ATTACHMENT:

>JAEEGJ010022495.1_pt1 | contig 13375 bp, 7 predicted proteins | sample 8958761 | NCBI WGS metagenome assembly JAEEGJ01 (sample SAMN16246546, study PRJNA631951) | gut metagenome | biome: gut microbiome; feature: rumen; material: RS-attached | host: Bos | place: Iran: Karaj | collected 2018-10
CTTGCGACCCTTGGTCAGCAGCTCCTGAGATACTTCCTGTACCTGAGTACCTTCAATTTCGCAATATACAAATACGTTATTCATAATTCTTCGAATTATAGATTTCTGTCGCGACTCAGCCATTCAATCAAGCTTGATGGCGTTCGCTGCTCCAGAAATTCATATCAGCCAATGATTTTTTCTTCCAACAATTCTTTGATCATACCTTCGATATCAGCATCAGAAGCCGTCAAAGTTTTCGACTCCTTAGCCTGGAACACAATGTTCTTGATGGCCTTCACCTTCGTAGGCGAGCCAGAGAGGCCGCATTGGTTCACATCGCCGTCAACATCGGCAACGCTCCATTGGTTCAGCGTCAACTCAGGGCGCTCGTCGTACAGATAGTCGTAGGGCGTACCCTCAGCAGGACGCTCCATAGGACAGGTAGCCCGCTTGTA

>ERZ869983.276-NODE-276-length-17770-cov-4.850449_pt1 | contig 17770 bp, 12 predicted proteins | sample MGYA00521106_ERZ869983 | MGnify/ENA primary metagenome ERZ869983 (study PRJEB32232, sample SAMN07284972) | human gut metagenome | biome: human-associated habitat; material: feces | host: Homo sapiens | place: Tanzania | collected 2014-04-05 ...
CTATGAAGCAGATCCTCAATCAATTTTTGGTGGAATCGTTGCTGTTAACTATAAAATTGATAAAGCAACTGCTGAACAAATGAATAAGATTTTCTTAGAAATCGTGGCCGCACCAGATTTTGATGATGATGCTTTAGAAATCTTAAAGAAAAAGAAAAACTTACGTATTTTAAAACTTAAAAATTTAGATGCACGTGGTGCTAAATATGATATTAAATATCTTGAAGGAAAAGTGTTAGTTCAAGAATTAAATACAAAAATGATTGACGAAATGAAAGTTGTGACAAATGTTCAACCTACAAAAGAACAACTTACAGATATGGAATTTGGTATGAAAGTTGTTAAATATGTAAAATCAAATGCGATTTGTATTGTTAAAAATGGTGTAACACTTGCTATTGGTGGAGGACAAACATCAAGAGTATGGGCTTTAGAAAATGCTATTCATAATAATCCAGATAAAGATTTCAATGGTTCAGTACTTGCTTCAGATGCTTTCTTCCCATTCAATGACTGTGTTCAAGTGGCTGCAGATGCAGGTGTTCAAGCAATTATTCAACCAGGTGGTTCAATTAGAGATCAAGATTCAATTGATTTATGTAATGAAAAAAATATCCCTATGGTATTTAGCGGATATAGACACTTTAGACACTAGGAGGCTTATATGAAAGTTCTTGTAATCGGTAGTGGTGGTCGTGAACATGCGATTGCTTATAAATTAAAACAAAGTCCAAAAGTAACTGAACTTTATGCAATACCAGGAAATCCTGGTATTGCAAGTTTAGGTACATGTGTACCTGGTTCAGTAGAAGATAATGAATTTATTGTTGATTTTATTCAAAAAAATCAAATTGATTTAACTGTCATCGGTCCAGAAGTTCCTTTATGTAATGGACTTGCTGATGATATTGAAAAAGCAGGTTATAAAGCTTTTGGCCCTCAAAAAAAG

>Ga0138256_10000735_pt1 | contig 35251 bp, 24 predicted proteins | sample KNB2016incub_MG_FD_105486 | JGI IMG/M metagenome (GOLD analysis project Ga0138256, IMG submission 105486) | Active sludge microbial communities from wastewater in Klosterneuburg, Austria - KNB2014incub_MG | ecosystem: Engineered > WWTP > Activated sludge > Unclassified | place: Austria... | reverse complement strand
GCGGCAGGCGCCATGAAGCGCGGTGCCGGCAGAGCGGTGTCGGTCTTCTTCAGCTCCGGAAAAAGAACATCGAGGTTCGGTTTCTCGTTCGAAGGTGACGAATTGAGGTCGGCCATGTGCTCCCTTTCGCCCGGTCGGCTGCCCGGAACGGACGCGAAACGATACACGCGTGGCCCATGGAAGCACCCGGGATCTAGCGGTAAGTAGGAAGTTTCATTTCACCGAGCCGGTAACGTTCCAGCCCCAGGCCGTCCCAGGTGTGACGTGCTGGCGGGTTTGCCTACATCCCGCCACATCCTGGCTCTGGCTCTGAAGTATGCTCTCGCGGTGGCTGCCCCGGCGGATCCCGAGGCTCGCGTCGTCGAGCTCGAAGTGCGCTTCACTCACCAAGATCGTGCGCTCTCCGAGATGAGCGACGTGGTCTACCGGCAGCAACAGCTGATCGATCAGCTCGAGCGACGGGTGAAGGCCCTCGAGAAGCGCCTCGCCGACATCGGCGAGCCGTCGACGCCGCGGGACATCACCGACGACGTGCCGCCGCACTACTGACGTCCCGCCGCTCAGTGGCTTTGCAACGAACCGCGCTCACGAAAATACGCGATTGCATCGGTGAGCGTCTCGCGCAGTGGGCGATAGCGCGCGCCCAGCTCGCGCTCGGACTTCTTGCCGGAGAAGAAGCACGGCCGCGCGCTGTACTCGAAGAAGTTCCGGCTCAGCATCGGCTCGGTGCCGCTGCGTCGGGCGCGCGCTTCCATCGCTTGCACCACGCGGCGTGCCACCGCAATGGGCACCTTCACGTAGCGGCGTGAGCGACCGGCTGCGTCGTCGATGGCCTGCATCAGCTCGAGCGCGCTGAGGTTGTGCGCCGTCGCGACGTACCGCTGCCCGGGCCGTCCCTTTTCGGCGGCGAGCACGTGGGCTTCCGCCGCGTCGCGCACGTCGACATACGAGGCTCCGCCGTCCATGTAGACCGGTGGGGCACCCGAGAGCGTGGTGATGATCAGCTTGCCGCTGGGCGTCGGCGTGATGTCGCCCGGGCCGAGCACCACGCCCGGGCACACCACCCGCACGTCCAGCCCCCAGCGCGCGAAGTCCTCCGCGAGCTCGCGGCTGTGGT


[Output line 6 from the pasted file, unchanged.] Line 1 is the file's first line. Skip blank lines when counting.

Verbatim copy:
GCGGCAGGCGCCATGAAGCGCGGTGCCGGCAGAGCGGTGTCGGTCTTCTTCAGCTCCGGAAAAAGAACATCGAGGTTCGGTTTCTCGTTCGAAGGTGACGAATTGAGGTCGGCCATGTGCTCCCTTTCGCCCGGTCGGCTGCCCGGAACGGACGCGAAACGATACACGCGTGGCCCATGGAAGCACCCGGGATCTAGCGGTAAGTAGGAAGTTTCATTTCACCGAGCCGGTAACGTTCCAGCCCCAGGCCGTCCCAGGTGTGACGTGCTGGCGGGTTTGCCTACATCCCGCCACATCCTGGCTCTGGCTCTGAAGTATGCTCTCGCGGTGGCTGCCCCGGCGGATCCCGAGGCTCGCGTCGTCGAGCTCGAAGTGCGCTTCACTCACCAAGATCGTGCGCTCTCCGAGATGAGCGACGTGGTCTACCGGCAGCAACAGCTGATCGATCAGCTCGAGCGACGGGTGAAGGCCCTCGAGAAGCGCCTCGCCGACATCGGCGAGCCGTCGACGCCGCGGGACATCACCGACGACGTGCCGCCGCACTACTGACGTCCCGCCGCTCAGTGGCTTTGCAACGAACCGCGCTCACGAAAATACGCGATTGCATCGGTGAGCGTCTCGCGCAGTGGGCGATAGCGCGCGCCCAGCTCGCGCTCGGACTTCTTGCCGGAGAAGAAGCACGGCCGCGCGCTGTACTCGAAGAAGTTCCGGCTCAGCATCGGCTCGGTGCCGCTGCGTCGGGCGCGCGCTTCCATCGCTTGCACCACGCGGCGTGCCACCGCAATGGGCACCTTCACGTAGCGGCGTGAGCGACCGGCTGCGTCGTCGATGGCCTGCATCAGCTCGAGCGCGCTGAGGTTGTGCGCCGTCGCGACGTACCGCTGCCCGGGCCGTCCCTTTTCGGCGGCGAGCACGTGGGCTTCCGCCGCGTCGCGCACGTCGACATACGAGGCTCCGCCGTCCATGTAGACCGGTGGGGCACCCGAGAGCGTGGTGATGATCAGCTTGCCGCTGGGCGTCGGCGTGATGTCGCCCGGGCCGAGCACCACGCCCGGGCACACCACCCGCACGTCCAGCCCCCAGCGCGCGAAGTCCTCCGCGAGCTCGCGGCTGTGGT